A few months ago in this column (Teacher Plus, April 2015), I had explored the idea of modelling the greenhouse effect. The ‘earth in a bottle’ acts as a very simple model for the earth and its atmosphere. The last experiments showed the effect of dark surfaces in absorbing and emitting radiation and acted as a model for the earth absorbing visible light and re-emitting it as infrared radiation.
This experiment shows the effect of the greenhouse gases, actually the most famous one, carbon dioxide.
Thermometers mercury (0-100ºC) – 3
1 dm3 bottles (plastic/glass) with stoppers – 2
Pieces of lead foil (2 cm by 3 cm) – 3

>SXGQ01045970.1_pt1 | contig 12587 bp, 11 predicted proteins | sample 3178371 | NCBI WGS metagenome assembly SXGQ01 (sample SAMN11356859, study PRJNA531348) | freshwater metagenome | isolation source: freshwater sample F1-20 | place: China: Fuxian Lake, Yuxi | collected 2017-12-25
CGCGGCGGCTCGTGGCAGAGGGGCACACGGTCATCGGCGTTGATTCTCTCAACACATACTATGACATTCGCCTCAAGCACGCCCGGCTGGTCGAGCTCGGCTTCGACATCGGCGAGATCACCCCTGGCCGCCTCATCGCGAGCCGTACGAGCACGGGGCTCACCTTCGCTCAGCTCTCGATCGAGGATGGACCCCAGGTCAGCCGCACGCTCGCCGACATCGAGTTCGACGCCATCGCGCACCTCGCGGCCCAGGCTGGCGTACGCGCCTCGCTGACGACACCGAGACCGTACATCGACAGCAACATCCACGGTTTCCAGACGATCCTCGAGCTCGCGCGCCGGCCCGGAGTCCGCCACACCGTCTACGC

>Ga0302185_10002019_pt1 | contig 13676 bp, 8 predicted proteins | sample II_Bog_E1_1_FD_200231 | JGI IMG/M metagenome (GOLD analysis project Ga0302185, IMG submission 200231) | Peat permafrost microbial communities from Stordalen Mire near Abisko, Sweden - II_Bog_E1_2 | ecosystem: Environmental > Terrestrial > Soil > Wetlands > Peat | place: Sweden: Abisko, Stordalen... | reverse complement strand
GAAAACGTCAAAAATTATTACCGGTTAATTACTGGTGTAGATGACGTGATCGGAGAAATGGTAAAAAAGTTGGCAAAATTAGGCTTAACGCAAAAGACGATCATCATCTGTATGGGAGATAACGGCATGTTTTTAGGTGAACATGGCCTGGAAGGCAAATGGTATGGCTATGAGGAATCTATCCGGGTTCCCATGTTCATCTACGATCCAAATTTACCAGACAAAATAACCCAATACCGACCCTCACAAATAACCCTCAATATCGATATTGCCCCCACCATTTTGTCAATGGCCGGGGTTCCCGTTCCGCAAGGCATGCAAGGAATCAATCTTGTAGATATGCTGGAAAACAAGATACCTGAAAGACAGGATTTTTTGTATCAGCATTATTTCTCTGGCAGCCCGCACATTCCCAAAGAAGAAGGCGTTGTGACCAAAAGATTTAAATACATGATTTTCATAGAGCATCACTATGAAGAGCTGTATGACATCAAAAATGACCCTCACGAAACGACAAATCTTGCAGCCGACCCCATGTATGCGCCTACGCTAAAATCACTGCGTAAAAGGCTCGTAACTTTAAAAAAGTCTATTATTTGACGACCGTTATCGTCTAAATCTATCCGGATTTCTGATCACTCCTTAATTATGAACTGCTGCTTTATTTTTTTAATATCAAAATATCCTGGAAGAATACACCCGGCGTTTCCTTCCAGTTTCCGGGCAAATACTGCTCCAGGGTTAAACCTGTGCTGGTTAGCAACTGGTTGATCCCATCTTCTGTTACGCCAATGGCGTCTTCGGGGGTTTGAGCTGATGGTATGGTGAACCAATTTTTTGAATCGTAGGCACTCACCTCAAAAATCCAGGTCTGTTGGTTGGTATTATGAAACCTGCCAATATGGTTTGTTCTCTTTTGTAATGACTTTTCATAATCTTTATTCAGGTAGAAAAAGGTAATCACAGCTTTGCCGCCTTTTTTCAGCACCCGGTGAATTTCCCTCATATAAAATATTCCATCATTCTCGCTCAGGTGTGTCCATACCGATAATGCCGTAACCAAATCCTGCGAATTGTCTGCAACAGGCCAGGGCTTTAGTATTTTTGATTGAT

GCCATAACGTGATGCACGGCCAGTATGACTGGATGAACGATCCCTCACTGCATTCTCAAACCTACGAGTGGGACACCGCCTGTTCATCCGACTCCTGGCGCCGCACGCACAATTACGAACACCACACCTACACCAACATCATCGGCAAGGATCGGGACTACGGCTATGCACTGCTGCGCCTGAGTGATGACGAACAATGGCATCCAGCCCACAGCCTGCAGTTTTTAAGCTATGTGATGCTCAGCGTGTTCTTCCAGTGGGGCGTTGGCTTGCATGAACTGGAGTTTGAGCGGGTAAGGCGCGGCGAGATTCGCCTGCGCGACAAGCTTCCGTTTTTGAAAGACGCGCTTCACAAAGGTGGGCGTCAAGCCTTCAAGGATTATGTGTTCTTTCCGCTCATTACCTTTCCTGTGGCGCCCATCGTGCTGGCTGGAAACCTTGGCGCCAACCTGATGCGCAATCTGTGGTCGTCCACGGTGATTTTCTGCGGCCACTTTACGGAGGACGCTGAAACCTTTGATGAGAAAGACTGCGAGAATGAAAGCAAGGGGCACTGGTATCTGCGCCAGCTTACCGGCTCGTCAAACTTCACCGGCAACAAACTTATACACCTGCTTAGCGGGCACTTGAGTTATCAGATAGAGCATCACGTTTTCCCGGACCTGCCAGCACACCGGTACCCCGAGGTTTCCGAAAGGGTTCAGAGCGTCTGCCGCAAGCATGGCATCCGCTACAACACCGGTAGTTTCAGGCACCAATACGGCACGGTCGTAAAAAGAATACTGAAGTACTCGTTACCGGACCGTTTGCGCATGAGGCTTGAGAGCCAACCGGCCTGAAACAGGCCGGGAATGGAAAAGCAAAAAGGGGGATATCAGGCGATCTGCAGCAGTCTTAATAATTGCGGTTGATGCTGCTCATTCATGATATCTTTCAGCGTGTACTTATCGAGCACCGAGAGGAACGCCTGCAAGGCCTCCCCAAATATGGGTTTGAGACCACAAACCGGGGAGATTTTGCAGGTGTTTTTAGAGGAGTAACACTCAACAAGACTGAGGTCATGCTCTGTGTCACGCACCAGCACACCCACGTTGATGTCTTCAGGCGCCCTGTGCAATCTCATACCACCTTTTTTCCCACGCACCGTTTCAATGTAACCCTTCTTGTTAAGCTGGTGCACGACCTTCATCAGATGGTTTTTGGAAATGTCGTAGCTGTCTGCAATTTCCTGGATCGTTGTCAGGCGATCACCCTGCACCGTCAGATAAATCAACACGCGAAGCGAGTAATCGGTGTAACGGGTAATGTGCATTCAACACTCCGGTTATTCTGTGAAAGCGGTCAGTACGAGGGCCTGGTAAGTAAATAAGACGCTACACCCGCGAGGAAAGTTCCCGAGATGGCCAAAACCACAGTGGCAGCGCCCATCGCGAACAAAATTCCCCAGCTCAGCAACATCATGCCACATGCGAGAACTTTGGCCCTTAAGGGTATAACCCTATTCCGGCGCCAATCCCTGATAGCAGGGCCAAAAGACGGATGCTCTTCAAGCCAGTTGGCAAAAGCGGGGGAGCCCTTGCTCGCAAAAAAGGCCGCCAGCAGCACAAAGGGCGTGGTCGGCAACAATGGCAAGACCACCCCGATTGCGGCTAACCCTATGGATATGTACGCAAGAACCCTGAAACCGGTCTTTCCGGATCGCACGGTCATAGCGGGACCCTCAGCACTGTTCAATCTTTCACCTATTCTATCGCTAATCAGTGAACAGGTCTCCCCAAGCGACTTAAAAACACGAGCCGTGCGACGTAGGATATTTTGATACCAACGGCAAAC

Measuring cylinder 250 cm3 – 1
Fruit salt sachets – 3
Check that the three thermometers show the same reading in air. Fix the lead foil on to the thermometer bulbs. Fix two of the thermometers into the stoppers. Add about 250 cm3 of water to the bottles and fix the stoppers. Set the bottles and the ‘bare’ thermometer in sunlight. Monitor the temperature for about 15 minutes, then add the contents of one sachet of fruit salt to one of the bottles and re-stopper it immediately. Continue to monitor the temperature for about an hour.
The fruit salt reacts with the water to form carbon dioxide. One bottle now contains an atmosphere richer (by a lot) in carbon dioxide than the other one. A set of sample readings I obtained is shown below:
The author works with Centre for Learning, Bengaluru. She can be reached at firstname.lastname@example.org.